Wednesday, June 17, 2009

Harris and Me - Gary Paulsen

Summary: A young city boy is sent to spend the summer on his aunt and uncle's farm. Though he has lived many places over the years, he has never experienced anything like farm life . . . and he has never met anyone like Harris, his daredevil of a cousin. If the two of them can survive wrestling three-hundred-pound pigs and mouse-hunting with toothless old Louie's fire-spitting pet lynx--which, unlike his master, has plenty of teeth--they just might make it through the summer! (Picture from writingfix.com. Summary from Barnes and Noble .com)

My Review: This has to be my all time favorite Read Aloud book for my middle school students. It doesn't matter if they're 6th graders or 8th graders: I have not had one class that didn't beg me to read more.

Harris isn't the main character, although with all his hair-brained ideas you might think he was. Harris is the main character's cousin. You never hear the main characters name throughout the entire book. Because of this it can sometimes make explaining the story difficult.

The book draws you in immediately. The main character explains the predicament he's in: forced to stay with random relatives all around the country because his parents are 'puke drunks.' Typically this perks up my students' ears because they're not used to hearing teachers talk about dysfunctional households. His cousin Harris starts weaving his web of control--as much as any 9 year old can manage--by insisting that the main character sleep in one bed until Harris arbitrarily decides to switch. (Here I usually point out to my students that it's not typical to switch beds...unless...maybe...you wet the bed?) There are lots of subtle moments like this that I enjoy discussing with my students and relating to their own lives.

Classic 'boy' moments abound. They get into all kinds of trouble. Some of my favorite parts include the blown-up frog (don't worry, this is in the first chapter of the book), anything to do with the horses the size of dinosaurs, and the electric wire fence. I won't ruin these events by telling you too much because the book is too enjoyable to spoil. If you've had a brother, known a young boy, or simply babysat a wild child of any gender, this book will remind you of their simple curiosity and insatiably fun spirit.

There are a few parts that can be hard to sift through. I don't know much about farm equipment and at times the descriptions of these machines go on too long. I almost lose my students in these sections, but thankfully it picks up quickly once the explanation is finished.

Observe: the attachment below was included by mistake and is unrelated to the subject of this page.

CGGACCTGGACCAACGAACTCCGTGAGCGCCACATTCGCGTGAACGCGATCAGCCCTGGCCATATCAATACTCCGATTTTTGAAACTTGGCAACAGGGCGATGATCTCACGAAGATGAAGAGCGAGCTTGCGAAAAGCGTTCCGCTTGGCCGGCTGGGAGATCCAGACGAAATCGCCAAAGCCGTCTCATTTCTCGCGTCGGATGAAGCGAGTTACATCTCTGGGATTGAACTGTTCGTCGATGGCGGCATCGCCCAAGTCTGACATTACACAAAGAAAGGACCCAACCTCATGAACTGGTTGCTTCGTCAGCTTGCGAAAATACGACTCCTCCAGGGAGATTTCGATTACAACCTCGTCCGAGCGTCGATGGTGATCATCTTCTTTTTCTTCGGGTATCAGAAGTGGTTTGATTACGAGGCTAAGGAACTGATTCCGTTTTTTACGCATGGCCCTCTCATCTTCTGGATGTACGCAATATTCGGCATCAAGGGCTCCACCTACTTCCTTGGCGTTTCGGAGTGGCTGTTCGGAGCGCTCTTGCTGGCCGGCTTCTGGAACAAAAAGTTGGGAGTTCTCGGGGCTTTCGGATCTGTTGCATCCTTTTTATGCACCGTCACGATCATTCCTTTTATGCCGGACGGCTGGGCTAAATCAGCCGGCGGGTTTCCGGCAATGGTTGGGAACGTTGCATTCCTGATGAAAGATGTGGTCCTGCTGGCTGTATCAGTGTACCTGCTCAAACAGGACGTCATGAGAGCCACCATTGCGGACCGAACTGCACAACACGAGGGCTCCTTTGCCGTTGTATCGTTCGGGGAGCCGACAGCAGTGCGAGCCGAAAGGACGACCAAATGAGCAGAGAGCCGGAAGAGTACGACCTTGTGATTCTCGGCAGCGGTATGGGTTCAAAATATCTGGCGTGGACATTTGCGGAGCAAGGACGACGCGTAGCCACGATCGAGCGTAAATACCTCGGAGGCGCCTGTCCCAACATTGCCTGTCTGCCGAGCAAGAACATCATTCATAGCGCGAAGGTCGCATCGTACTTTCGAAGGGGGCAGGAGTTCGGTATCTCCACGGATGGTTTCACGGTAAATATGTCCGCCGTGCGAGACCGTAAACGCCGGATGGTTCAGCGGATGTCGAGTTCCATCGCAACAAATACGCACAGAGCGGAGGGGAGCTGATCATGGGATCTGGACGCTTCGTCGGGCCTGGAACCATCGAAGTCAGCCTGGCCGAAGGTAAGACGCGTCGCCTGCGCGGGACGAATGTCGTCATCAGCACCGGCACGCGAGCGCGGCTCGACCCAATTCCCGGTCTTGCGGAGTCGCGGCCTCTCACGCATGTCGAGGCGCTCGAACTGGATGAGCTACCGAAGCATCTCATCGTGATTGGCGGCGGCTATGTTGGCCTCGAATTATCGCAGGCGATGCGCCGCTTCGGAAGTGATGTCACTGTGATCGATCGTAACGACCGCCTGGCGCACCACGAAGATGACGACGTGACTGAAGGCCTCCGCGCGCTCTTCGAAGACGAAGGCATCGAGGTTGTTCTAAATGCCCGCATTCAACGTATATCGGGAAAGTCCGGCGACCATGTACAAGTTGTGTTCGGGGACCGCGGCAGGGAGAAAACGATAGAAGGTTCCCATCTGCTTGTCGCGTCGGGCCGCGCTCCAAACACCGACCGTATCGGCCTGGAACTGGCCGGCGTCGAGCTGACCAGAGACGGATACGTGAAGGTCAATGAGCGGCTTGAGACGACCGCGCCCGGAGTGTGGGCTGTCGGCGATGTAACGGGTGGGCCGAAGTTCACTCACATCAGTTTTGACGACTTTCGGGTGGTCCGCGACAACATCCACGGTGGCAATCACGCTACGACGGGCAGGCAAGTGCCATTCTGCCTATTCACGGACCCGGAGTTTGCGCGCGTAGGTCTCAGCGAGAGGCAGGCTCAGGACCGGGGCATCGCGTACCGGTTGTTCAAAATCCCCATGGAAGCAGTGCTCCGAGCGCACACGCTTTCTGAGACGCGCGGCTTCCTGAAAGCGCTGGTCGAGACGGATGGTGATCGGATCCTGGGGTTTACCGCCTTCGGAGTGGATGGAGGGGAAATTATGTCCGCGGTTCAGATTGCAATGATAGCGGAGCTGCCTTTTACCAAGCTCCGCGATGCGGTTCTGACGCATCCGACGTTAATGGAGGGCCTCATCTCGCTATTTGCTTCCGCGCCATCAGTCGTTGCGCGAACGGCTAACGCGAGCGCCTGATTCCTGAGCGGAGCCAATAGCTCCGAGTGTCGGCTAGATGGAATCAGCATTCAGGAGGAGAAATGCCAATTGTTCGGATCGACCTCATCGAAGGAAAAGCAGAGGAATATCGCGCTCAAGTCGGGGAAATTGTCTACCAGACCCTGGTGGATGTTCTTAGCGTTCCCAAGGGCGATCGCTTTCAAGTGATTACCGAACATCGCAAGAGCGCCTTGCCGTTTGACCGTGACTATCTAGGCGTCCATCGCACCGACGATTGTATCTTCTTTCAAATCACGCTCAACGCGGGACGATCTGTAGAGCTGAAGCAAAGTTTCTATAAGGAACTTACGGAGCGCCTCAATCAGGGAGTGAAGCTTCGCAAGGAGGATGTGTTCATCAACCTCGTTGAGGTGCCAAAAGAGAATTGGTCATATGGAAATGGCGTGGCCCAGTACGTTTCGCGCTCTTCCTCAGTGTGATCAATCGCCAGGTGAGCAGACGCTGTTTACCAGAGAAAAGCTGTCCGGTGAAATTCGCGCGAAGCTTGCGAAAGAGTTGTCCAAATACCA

Another aspect that may be of concern to some parents is the use of cigarettes and some swearing. The main character does try to smoke one once when Harris asks him if he wants one. The nice part is his reaction--puking and realizing how gross it is. I try to remind kids of the time period in which the book is set--1950's. Smoking then wasn't viewed the same way it is today--unhealthy. The swearing I will honestly admit to not reading aloud. I replace the words with school acceptable language. I tell the kids it's in there, but if they want to read it, they will have to get the book for themselves.

That also brings me to another benefit of Harris and Me. It helps teach history. There are parts where the Second World War is talked about. I get to explain a little about farm living, how research has shown smoking to be unhealthy despite years of people thinking the opposite, how cars used to be fixed and re-fixed for years because people couldn't afford to buy a new one simply because the one they had wore out, etc.

Another aspect I favor is the transportation back in time. It feels like the book slows time. You're able to go back to the days when parents expected kids to play outside unattended all day long. Kids were allowed to experiment, even if it means breaking things once in a while, without serious punishment (not with drugs or alcohol: please don't be confused by the message of the book or what I'm trying to portray here). Strong family values, regular sit down--and together--meals are shared. Life, back when we didn't have all the technology we have today, was as simple and enjoyable as enjoying a fresh pie baked outside under a large oak tree. This book revives all that.

My Rating: 5+ Stars

If I had to sum this book up in one phrase: Laugh out loud funny. Total and utter fun with lots of teachable moments thrown in.

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